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Concern grows over possible shutdown in Ontario due to COVID-19, but what will it look like? – CTV News Ottawa

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OTTAWA —
There is growing fear a lockdown in Ontario could soon be on the horizon.

“We’re staring down the barrel of another lockdown,” said Ontario Premier Doug Ford during a press conference Friday.

“I will not hesitate for a second if we have to go further.”

Those words come as the province continues to set records for COVID-19 cases in a single day.

Public Health Ontario reported nearly 1,600 new cases of coronavirus on Saturday — the highest single day total yet in Ontario.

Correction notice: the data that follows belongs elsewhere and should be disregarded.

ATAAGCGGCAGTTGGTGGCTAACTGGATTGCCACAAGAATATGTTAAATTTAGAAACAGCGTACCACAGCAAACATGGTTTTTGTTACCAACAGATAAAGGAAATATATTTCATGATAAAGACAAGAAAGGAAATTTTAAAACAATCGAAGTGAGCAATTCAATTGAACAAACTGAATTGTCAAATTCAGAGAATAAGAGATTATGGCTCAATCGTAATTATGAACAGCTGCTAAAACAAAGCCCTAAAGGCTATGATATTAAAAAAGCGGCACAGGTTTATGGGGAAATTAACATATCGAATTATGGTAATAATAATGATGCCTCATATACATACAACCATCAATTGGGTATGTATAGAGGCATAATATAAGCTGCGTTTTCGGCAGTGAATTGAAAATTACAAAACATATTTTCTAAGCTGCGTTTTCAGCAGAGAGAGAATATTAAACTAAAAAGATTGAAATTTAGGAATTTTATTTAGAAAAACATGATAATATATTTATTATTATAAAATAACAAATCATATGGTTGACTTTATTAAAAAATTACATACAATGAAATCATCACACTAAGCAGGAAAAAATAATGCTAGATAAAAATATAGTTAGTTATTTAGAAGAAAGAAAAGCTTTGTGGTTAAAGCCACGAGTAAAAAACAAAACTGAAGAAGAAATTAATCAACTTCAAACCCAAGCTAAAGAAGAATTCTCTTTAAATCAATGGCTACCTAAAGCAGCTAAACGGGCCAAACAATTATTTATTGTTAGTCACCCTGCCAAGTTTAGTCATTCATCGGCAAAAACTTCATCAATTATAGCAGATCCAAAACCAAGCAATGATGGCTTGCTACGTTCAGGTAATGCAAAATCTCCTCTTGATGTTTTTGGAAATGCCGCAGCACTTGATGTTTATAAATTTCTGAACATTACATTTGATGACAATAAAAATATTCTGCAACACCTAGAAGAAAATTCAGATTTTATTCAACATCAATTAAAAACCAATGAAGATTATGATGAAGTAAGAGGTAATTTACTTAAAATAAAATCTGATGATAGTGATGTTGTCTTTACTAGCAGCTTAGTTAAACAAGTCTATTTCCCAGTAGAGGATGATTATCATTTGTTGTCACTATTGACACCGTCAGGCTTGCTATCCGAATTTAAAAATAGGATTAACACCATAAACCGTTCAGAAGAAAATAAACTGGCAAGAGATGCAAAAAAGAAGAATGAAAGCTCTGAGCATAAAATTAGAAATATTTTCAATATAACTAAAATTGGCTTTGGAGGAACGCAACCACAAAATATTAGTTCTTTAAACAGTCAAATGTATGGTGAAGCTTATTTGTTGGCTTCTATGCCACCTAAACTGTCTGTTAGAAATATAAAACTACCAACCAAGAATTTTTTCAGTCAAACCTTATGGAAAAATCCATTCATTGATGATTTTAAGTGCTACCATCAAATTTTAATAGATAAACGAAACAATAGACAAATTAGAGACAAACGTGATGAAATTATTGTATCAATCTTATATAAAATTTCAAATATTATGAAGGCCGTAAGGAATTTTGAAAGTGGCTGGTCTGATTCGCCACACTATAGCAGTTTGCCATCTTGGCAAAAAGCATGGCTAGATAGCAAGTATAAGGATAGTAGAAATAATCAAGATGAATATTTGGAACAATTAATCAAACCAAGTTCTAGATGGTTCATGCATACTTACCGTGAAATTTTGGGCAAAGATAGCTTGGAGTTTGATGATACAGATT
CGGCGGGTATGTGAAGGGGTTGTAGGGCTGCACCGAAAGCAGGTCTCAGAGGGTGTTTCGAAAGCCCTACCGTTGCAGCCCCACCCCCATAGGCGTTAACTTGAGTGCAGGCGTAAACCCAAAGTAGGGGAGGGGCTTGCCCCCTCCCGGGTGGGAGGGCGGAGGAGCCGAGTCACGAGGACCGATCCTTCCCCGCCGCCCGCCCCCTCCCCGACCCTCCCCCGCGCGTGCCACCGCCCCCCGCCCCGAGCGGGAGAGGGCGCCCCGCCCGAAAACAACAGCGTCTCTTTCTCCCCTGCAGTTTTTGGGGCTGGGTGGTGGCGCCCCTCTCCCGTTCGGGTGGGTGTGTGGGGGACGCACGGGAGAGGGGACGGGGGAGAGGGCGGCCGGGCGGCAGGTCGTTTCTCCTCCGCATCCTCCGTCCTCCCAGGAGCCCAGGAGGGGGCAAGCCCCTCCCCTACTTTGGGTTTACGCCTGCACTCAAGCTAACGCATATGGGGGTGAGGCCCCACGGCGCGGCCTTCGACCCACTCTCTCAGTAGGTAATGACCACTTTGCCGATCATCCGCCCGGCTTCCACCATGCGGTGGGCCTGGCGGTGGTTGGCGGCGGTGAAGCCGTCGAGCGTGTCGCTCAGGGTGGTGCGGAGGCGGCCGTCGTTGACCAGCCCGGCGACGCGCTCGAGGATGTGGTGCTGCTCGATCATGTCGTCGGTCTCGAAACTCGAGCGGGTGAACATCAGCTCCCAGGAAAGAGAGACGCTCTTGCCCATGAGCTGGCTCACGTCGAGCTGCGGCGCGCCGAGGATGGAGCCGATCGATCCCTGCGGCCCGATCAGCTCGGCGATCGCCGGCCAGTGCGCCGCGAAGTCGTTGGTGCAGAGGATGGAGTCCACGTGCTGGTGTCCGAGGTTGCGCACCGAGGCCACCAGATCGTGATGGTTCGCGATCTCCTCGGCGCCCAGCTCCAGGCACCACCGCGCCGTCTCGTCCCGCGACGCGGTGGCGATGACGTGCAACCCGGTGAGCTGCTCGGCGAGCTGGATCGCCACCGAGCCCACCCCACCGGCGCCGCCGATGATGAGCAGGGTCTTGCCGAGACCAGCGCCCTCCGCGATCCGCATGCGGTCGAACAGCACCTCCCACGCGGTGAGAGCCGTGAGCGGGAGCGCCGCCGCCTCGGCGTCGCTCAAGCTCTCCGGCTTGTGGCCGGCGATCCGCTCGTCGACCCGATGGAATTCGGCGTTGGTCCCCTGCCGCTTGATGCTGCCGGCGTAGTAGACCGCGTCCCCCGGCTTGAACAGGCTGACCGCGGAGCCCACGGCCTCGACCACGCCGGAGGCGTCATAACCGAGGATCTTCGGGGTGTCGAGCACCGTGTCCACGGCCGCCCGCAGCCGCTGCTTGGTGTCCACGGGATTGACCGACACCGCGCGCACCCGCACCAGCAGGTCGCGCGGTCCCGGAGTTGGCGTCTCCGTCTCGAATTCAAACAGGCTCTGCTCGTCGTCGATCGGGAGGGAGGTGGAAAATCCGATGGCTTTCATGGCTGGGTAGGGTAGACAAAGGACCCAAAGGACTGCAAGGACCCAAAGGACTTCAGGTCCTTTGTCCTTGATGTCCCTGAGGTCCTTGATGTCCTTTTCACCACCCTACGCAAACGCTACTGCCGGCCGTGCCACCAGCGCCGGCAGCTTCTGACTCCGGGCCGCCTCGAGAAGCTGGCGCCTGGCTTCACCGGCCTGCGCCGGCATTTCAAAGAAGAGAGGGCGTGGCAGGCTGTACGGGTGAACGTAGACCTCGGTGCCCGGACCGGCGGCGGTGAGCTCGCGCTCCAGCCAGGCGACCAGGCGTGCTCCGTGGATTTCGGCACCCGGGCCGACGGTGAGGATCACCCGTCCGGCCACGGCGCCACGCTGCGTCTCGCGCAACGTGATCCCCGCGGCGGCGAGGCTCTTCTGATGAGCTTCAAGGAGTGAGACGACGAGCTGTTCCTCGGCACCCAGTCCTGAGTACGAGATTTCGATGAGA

For now, the government has lowered its thresholds for new COVID-19 restrictions.

Ottawa stays in the “Orange-Restrict” zone for COVID-19 restrictions, but changes to the thresholds in the coloured-coded framework means the capital moved closer to the “Red-Control” zone, just shy of a full lockdown.

“If we continue to practice the simple messages of public health of a mask and social distancing and washing your hands than at least we have some rationale to explain why we shouldn’t be brought into a more severe category,” said Mayor Jim Watson.

And while the threat of a possible lockdown looms, what that would look like is still not clear.

“Quite honestly, I think it’s going to have to be even more restrictive than the first shutdown situation,” said Dr. Abdu Sharkawy, infectious disease specialist.

Sharkawy said that while the length of restrictions could vary by region, a uniform approach right across Ontario is required.